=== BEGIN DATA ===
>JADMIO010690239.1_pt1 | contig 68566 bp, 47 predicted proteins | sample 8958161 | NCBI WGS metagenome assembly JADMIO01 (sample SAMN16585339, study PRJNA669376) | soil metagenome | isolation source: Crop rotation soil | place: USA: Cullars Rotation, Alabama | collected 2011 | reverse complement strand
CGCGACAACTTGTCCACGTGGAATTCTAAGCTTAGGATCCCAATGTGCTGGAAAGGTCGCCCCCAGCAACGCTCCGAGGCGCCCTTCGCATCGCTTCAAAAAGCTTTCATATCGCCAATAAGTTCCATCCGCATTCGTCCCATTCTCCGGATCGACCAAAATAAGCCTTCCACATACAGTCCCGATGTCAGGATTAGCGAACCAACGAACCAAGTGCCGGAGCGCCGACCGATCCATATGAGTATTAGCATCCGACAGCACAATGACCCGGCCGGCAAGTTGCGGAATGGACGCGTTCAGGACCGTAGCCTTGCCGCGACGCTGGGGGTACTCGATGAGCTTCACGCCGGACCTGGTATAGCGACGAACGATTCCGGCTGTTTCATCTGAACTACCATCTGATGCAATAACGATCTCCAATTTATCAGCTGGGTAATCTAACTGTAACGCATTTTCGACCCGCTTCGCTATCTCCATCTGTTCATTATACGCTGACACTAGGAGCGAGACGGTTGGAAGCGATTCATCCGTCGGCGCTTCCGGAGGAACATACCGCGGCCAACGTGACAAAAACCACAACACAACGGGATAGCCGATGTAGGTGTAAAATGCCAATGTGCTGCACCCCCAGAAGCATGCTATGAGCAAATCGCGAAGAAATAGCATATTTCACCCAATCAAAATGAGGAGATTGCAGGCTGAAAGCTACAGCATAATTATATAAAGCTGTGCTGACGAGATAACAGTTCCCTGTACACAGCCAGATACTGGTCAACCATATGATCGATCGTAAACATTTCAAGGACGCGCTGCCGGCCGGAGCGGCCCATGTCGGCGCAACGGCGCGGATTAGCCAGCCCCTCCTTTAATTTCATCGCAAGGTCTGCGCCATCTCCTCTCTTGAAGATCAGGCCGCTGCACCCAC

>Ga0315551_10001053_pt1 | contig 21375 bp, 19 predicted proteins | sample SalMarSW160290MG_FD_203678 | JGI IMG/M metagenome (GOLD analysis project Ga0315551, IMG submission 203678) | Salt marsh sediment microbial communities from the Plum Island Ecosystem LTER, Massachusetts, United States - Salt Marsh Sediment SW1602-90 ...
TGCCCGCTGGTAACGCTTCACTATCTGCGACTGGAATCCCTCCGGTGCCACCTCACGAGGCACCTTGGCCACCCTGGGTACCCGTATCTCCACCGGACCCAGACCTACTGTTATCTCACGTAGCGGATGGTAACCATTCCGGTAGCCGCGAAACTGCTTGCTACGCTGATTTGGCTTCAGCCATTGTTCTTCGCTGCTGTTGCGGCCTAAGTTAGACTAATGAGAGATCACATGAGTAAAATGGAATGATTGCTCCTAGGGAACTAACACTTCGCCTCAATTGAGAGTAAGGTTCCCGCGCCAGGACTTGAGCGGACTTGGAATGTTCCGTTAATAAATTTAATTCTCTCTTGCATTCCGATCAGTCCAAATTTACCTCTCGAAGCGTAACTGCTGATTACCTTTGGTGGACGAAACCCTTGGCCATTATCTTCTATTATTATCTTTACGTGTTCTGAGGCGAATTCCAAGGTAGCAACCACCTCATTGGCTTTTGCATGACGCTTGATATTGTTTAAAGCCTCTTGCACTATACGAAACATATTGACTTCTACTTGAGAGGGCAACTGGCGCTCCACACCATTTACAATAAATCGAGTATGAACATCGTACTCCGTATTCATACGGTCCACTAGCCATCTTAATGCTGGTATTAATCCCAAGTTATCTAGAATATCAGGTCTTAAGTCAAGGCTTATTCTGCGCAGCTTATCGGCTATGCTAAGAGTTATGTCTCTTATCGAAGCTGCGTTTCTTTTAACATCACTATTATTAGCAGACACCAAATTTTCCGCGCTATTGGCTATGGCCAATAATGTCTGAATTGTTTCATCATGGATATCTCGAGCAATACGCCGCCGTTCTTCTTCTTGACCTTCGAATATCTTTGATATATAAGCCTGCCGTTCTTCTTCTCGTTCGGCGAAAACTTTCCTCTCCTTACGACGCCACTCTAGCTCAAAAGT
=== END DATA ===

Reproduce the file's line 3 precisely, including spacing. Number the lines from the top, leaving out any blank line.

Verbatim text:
>Ga0315551_10001053_pt1 | contig 21375 bp, 19 predicted proteins | sample SalMarSW160290MG_FD_203678 | JGI IMG/M metagenome (GOLD analysis project Ga0315551, IMG submission 203678) | Salt marsh sediment microbial communities from the Plum Island Ecosystem LTER, Massachusetts, United States - Salt Marsh Sediment SW1602-90 ...